This guest blog from Dr Douglas Finch & Prof. Paul Palmer explores the COVID-19 lockdown and its effect on air quality in Scotland’s urban areas. As with all guest blogs, what follows are the views of the author, not those of SPICe or indeed the Scottish Parliament.
The COVID-19 lockdown has seen fewer cars on roads that are typically packed with daily traffic. With fewer cars comes fewer engines emitting pollutants into our atmosphere. So what has lockdown meant for air quality in Scotland’s urban areas?
This blog describes changes in air pollution most associated with traffic for five weeks from the start of the lockdown (23 March – 26 April). Although other sectors (e.g. industry) also affect air quality, the largest change in emissions in cities is assumed to be from traffic reductions and this lockdown gives a unique opportunity to study the impact traffic has on air quality.
Pollution and data
Combustion engines emit nitrogen dioxide (NO2), volatile organic compounds (VOCs) and particulate matter (PM) among others. The mix of NO2 and VOCs leads to the formation of ozone (O3) which although it protects us from harmful UV radiation high in the atmosphere, is poisonous and therefore dangerous at the surface. All of these pollutants are known to have adverse effect on the respiratory system, including reduced immunity to lung infections, which is particularly relevant to the COVID-19 virus.
We use air pollution measurements from the Department for Environment, Food and Rural Affairs’ Automatic Urban and Rural Network (AURN). There are 19 sites operating in Scotland, scattered among urban and rural locations. As we are limited by which pollutants are measured and where the measurements are taken, this analysis focuses on NO2, O3 and PM2.5 (particulate matter smaller than 2.5 microns) in urban locations.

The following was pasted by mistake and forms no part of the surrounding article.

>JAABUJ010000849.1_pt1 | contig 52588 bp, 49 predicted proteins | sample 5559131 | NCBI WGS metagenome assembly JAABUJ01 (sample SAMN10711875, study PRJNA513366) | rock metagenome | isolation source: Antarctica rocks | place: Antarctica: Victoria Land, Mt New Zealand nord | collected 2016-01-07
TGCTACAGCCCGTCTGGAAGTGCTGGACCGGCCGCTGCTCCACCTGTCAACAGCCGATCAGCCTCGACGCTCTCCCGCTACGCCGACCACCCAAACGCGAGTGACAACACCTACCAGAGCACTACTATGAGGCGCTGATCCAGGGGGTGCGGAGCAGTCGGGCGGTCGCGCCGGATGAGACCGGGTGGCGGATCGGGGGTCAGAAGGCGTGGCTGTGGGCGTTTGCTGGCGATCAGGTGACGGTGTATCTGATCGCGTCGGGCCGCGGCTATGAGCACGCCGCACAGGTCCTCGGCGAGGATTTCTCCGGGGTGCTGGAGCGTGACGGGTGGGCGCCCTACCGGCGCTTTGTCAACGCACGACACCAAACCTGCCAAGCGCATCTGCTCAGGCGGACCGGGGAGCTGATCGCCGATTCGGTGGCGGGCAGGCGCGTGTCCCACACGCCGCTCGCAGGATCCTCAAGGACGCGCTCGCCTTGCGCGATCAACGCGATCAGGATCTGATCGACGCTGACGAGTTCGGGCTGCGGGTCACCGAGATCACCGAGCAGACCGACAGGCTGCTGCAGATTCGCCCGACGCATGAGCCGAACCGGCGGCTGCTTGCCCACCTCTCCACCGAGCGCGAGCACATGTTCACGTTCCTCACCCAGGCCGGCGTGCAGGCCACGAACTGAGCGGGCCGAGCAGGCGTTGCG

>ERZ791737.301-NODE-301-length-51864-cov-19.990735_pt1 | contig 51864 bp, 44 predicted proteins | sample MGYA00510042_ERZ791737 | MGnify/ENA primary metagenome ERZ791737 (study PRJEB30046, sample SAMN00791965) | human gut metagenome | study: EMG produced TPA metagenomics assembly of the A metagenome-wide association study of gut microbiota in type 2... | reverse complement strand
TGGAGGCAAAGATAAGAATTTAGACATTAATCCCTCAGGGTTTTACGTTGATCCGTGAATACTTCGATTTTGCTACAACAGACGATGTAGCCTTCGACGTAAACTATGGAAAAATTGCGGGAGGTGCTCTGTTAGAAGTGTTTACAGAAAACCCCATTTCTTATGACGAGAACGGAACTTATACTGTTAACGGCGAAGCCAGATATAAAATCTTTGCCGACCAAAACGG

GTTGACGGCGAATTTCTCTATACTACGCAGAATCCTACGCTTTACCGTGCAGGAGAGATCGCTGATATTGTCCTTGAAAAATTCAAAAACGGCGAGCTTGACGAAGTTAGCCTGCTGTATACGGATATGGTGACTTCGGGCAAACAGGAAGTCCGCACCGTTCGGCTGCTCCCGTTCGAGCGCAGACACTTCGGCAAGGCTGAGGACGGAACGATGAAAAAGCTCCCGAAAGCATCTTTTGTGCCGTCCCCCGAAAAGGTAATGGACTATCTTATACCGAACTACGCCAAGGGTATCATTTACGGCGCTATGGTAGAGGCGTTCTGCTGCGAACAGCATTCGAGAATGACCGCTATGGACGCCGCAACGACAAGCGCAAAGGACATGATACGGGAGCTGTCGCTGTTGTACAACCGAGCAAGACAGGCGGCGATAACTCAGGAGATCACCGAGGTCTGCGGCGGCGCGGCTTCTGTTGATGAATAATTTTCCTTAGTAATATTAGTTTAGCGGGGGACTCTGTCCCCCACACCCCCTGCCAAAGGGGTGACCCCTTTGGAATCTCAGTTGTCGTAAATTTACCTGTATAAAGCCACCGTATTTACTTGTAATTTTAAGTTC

You can explore more AURN data though an online interactive tool developed as part of our work at the University of Edinburgh.
Changes seen during the lockdown
Air pollution levels after the lockdown started (23 March) reflect reductions in traffic emissions across the whole of Scotland. The figure below shows the mean average values for nitrogen dioxide expected at this time of year and the mean value observed during the lockdown. Measurement sites located on busy roads (Glasgow, Aberdeen and Greenock) show the largest reductions in nitrogen dioxide (>50%), whereas the other sites measure atmosphere further from the roadside where pollutants have had time to mix and dilute and so have lower levels to begin with.
If we look at a typical week of nitrogen dioxide concentrations in Glasgow (see figure below), we can see the lockdown has led to a stark decrease in emissions. During a normal, pre-lockdown week, variations in nitrogen dioxide concentrations reflect traffic patterns, with a daily cycle peaking at morning rush hour and a smaller peak for the evening rush hour. There are lower concentrations at the weekend due to less traffic on the roads. During the lockdown, there is still a morning rush hour but nitrogen dioxide levels are substantially lower for every day of the week, lower than values we normally expect on a Sunday.
A similar pattern of nitrogen dioxide can be seen across cities in Scotland as well as the rest of the UK. If we look at the change seen in other pollutants however the situation is less straight-forward. The figure below shows a heat map of the differences between daily nitrogen dioxide, ozone and PM2.5 during the lockdown (as well the preceding two weeks) from the mean of the same weeks for the previous five years. This shows the impact of the lockdown, even after taking into account expected year-to-year variations in pollutants that are influenced by changes in weather. We show some of the larger urban areas in Scotland as well as Manchester and Birmingham for comparison.